Several important observations from the results of the return loss are detailed as follows. First, the diameter of the circular disc basically corresponds to the quarter wavelength of the associated resonant frequency [17, 18]. A variation of resonant frequencies as a function of the disc radius in Figure 2(a) shows that the circular disc is capable of supporting multiple resonant modes through , where is the mode number and is the wavelength. In addition, the parameter results in not only the resonant frequency shifting but also the return loss level between the first and second resonant frequencies. For the second observation, the first resonance is barely changed for all different ground plane sizes as shown in Figures 3(a) and 3(b). When the ground plane is reduced in either length or width, the first resonant frequency is shifted slightly at around 3 GHz. These two observations imply that the resonant frequency is typically determined by the circular disc size and slightly detuned by the size of the ground plane. The observation is that, as shown in Figure 2, the first resonant frequency is dependent on the size of the circular disc as mentioned above while the second resonant frequency and the bandwidth obey the dimension of the cut area at the ground plane corners [19, 20]. The rectangular slot and T-shape cut are used to improve the impedance matching of the propose antenna to reduce the reflection of surface current, thus adjusting the parameters of slot and T-shape cut to reduce return loss or enhance the bandwidth of UWB antenna.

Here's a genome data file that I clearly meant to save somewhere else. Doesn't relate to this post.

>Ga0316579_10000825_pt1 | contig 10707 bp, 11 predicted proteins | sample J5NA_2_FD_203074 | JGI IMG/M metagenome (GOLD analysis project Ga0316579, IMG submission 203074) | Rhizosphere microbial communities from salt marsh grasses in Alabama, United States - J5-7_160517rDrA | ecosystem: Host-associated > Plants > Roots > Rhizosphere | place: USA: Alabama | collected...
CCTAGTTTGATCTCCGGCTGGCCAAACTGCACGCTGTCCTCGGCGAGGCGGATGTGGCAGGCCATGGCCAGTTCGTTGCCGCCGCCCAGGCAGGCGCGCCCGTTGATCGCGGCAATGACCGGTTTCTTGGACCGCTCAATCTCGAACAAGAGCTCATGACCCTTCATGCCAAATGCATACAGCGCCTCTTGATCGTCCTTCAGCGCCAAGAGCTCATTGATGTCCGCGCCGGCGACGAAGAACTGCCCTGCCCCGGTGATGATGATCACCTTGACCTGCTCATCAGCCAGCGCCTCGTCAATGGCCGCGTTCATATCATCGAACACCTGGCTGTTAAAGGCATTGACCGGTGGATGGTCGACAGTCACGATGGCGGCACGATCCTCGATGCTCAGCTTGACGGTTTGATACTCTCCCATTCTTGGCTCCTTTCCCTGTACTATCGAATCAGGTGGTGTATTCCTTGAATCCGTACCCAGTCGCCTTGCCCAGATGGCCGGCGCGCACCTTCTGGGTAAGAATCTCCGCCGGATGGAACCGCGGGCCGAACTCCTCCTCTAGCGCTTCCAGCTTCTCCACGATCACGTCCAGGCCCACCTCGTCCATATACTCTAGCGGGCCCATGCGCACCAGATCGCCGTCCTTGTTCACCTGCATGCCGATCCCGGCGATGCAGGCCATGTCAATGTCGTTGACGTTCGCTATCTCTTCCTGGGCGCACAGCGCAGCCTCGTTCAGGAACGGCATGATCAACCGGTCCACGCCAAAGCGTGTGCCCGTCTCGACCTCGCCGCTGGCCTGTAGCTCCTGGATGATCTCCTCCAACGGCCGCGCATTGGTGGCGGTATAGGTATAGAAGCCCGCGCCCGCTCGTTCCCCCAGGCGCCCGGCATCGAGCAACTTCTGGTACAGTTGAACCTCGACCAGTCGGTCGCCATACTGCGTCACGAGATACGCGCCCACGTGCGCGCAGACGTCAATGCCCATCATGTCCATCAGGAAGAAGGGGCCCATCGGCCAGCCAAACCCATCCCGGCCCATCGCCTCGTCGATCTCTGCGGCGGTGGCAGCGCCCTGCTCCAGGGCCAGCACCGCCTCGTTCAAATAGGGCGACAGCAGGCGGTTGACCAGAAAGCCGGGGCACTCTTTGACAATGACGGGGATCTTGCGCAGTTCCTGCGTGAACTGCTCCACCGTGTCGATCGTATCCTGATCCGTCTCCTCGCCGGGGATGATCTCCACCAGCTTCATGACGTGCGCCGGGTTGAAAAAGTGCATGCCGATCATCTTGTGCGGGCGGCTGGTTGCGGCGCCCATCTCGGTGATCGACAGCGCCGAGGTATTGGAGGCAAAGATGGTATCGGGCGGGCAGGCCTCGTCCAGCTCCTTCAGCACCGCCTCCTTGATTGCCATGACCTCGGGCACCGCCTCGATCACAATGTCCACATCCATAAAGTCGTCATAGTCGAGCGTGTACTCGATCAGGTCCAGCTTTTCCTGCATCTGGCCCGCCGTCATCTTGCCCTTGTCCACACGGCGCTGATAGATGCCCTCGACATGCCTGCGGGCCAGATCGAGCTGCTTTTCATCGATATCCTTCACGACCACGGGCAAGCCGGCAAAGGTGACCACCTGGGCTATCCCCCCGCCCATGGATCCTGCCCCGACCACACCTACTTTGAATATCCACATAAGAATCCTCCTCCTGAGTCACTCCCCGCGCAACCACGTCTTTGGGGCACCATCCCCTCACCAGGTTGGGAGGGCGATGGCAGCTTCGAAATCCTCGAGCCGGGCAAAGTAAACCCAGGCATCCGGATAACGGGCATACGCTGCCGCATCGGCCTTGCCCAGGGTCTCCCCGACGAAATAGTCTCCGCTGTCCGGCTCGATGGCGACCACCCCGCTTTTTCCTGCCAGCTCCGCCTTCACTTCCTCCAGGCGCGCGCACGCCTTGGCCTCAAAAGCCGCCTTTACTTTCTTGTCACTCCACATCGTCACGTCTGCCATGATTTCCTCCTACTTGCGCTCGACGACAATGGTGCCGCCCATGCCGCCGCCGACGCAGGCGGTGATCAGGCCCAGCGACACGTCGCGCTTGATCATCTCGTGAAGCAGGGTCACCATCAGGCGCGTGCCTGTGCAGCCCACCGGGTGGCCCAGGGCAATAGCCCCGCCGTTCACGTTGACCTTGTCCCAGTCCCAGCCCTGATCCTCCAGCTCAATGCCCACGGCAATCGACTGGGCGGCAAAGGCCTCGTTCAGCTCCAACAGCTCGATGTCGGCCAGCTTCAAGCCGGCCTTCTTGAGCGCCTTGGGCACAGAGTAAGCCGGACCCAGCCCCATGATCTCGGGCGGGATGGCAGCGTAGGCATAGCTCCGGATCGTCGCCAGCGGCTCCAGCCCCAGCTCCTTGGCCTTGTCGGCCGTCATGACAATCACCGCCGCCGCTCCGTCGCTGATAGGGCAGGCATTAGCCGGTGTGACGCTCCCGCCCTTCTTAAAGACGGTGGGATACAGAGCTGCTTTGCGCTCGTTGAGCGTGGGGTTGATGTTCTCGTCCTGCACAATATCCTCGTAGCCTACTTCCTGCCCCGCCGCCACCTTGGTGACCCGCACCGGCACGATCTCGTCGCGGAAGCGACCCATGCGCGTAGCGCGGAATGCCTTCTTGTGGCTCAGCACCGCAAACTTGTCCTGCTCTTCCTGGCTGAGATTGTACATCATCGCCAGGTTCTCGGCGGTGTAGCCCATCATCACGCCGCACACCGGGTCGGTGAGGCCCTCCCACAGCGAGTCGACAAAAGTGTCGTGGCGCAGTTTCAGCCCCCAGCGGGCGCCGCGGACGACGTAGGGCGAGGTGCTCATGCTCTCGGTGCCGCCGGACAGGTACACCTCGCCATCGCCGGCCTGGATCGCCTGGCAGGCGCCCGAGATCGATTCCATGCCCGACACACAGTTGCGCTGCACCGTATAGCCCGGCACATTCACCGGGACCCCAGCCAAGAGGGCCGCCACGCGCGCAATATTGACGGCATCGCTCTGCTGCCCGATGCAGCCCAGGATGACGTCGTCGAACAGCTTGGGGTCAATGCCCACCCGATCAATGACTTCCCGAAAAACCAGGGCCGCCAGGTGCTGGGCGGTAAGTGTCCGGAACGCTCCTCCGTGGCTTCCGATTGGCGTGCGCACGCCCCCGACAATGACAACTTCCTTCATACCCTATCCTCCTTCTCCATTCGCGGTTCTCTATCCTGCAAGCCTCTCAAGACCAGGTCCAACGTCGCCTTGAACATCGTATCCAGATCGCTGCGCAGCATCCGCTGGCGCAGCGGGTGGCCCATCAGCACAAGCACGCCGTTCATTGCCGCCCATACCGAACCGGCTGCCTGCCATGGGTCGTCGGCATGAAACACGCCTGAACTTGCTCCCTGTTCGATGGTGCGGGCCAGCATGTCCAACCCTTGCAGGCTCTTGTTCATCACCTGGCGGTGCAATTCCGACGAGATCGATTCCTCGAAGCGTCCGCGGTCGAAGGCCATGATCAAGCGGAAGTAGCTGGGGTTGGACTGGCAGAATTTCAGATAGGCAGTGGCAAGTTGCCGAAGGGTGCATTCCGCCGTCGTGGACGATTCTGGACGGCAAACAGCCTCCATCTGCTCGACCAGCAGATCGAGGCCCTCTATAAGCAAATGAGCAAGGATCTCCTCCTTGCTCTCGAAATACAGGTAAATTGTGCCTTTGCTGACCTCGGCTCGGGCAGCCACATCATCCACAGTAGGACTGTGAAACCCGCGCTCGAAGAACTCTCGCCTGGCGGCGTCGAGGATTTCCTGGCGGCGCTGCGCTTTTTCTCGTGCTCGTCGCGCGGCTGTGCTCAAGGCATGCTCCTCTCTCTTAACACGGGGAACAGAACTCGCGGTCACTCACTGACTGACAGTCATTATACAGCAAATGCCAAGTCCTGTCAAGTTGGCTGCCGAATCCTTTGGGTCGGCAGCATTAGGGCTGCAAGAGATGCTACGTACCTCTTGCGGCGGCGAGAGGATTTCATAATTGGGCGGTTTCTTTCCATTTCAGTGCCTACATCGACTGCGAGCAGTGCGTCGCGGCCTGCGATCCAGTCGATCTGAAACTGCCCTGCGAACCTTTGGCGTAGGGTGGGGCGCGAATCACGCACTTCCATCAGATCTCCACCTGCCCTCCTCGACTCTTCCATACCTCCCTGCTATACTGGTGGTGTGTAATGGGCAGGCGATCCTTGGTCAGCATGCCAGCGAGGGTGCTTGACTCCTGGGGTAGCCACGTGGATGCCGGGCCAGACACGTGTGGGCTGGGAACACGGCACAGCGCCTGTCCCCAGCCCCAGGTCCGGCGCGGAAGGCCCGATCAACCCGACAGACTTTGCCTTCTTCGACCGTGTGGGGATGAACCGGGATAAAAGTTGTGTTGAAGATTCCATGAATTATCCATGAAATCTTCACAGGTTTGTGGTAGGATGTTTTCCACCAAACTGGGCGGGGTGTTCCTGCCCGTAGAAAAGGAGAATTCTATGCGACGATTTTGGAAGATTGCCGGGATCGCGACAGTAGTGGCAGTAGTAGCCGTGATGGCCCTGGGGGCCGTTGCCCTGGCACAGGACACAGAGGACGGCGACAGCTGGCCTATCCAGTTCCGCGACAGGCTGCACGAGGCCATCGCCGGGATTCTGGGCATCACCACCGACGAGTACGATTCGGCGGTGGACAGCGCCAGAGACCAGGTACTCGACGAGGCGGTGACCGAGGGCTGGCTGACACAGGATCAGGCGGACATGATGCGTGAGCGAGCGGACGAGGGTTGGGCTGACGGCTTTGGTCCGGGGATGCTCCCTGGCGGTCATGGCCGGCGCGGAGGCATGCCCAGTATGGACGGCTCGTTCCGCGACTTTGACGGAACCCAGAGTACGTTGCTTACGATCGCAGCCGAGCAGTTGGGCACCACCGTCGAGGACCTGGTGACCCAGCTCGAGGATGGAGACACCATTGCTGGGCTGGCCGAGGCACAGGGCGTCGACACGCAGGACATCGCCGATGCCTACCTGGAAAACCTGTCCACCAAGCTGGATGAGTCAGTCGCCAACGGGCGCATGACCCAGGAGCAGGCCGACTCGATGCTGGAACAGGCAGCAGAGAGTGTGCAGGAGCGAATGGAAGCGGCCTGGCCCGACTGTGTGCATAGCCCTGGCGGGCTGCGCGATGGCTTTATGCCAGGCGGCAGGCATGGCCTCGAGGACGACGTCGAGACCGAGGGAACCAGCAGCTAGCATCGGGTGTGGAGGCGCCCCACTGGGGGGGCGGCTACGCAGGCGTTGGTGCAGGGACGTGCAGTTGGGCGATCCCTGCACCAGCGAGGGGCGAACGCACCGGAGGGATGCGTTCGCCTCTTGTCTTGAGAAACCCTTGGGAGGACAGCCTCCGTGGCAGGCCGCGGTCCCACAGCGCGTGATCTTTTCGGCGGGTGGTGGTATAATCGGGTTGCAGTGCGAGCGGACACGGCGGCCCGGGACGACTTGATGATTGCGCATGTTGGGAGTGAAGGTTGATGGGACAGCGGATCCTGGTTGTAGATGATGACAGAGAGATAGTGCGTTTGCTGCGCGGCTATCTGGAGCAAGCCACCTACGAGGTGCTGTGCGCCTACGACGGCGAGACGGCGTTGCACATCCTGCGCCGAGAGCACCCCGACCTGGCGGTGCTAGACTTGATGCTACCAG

4. Conclusion

A compact antenna and a technique to increase its bandwidth have been proposed and implemented. The proposed low-cost and compact-size circular patch antenna on 3 cm  5.1 cm printed circuit board (FR-4) is designed and validated through simulations and experimental observations. Results show that the bandwidth can be tunable depending mainly on the circular disc size and the vertical gap between the disc and the ground plane. With the presence of the diagonal cut areas at the corners of the ground plane, the bandwidth can be further improved. Return losses of −17 and −30 dBs for the first and second resonant frequencies, respectively, can be achieved when the depth of the diagonal cut is at optimum value of 5 mm, rectangular slot (5  3 mm), and T-shape cut (8  4 mm) providing a maximum 28.67 wider bandwidth (3–12.615 GHz) than the FCC recommended standard of 3.1–10.6 GHz. Finally, the size of the ground plane, which has an insignificant impact on the performance, can be further reduced to around 30 cm  1.5 cm to meet a compact size design.